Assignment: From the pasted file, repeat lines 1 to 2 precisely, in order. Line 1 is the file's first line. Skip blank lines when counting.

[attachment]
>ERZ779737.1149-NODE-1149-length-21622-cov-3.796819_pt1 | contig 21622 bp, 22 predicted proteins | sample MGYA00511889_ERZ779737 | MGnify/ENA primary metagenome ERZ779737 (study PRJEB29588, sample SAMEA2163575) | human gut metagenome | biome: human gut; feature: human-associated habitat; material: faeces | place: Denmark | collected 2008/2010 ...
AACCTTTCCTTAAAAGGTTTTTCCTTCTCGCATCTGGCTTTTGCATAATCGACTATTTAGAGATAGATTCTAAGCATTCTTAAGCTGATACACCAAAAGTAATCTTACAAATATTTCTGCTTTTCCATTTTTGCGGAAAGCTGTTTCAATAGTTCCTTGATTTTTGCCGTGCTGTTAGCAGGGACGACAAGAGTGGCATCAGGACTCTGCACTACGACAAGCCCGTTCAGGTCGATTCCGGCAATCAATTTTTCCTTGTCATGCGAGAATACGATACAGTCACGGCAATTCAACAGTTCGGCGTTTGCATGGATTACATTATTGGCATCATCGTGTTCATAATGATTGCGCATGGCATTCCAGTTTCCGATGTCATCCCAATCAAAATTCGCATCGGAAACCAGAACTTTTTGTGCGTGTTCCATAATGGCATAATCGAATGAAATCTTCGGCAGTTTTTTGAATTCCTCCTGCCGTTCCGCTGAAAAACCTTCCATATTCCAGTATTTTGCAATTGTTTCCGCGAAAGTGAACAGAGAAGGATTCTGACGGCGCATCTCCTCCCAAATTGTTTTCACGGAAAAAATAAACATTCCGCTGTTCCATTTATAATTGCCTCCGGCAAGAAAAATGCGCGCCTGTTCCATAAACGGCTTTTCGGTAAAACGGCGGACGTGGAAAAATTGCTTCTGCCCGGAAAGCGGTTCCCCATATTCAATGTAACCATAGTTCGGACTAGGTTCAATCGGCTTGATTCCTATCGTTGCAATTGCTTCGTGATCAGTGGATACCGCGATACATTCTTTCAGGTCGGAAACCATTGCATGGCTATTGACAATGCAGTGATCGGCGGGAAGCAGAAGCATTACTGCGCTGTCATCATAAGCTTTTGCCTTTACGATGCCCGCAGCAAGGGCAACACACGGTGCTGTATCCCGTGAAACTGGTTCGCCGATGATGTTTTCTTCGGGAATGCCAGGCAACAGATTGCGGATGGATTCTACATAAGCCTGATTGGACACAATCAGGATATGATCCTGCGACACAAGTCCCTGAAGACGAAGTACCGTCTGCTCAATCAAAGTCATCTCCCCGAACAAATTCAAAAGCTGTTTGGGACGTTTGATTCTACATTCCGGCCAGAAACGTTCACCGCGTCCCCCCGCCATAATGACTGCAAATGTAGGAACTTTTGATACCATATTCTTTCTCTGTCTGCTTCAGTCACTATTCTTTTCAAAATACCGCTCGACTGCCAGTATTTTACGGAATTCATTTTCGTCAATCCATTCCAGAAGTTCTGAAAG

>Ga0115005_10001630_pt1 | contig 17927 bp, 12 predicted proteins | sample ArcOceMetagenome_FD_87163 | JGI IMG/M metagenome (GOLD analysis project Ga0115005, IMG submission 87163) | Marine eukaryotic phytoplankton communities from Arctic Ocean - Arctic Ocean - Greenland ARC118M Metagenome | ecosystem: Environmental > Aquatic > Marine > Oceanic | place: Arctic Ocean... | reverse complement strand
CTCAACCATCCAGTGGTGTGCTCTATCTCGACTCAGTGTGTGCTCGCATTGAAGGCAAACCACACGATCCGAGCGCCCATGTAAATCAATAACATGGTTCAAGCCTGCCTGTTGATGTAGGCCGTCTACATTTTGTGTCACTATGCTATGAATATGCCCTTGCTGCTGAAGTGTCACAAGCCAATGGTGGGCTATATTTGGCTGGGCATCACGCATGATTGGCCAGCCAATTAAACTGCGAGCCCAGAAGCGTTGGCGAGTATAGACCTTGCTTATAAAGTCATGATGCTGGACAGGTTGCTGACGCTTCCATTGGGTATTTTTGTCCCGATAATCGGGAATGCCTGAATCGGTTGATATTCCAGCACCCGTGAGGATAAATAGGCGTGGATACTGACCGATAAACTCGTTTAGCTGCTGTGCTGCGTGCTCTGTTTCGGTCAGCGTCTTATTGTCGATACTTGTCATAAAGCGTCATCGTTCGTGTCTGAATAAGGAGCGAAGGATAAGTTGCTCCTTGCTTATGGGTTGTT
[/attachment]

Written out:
>ERZ779737.1149-NODE-1149-length-21622-cov-3.796819_pt1 | contig 21622 bp, 22 predicted proteins | sample MGYA00511889_ERZ779737 | MGnify/ENA primary metagenome ERZ779737 (study PRJEB29588, sample SAMEA2163575) | human gut metagenome | biome: human gut; feature: human-associated habitat; material: faeces | place: Denmark | collected 2008/2010 ...
AACCTTTCCTTAAAAGGTTTTTCCTTCTCGCATCTGGCTTTTGCATAATCGACTATTTAGAGATAGATTCTAAGCATTCTTAAGCTGATACACCAAAAGTAATCTTACAAATATTTCTGCTTTTCCATTTTTGCGGAAAGCTGTTTCAATAGTTCCTTGATTTTTGCCGTGCTGTTAGCAGGGACGACAAGAGTGGCATCAGGACTCTGCACTACGACAAGCCCGTTCAGGTCGATTCCGGCAATCAATTTTTCCTTGTCATGCGAGAATACGATACAGTCACGGCAATTCAACAGTTCGGCGTTTGCATGGATTACATTATTGGCATCATCGTGTTCATAATGATTGCGCATGGCATTCCAGTTTCCGATGTCATCCCAATCAAAATTCGCATCGGAAACCAGAACTTTTTGTGCGTGTTCCATAATGGCATAATCGAATGAAATCTTCGGCAGTTTTTTGAATTCCTCCTGCCGTTCCGCTGAAAAACCTTCCATATTCCAGTATTTTGCAATTGTTTCCGCGAAAGTGAACAGAGAAGGATTCTGACGGCGCATCTCCTCCCAAATTGTTTTCACGGAAAAAATAAACATTCCGCTGTTCCATTTATAATTGCCTCCGGCAAGAAAAATGCGCGCCTGTTCCATAAACGGCTTTTCGGTAAAACGGCGGACGTGGAAAAATTGCTTCTGCCCGGAAAGCGGTTCCCCATATTCAATGTAACCATAGTTCGGACTAGGTTCAATCGGCTTGATTCCTATCGTTGCAATTGCTTCGTGATCAGTGGATACCGCGATACATTCTTTCAGGTCGGAAACCATTGCATGGCTATTGACAATGCAGTGATCGGCGGGAAGCAGAAGCATTACTGCGCTGTCATCATAAGCTTTTGCCTTTACGATGCCCGCAGCAAGGGCAACACACGGTGCTGTATCCCGTGAAACTGGTTCGCCGATGATGTTTTCTTCGGGAATGCCAGGCAACAGATTGCGGATGGATTCTACATAAGCCTGATTGGACACAATCAGGATATGATCCTGCGACACAAGTCCCTGAAGACGAAGTACCGTCTGCTCAATCAAAGTCATCTCCCCGAACAAATTCAAAAGCTGTTTGGGACGTTTGATTCTACATTCCGGCCAGAAACGTTCACCGCGTCCCCCCGCCATAATGACTGCAAATGTAGGAACTTTTGATACCATATTCTTTCTCTGTCTGCTTCAGTCACTATTCTTTTCAAAATACCGCTCGACTGCCAGTATTTTACGGAATTCATTTTCGTCAATCCATTCCAGAAGTTCTGAAAG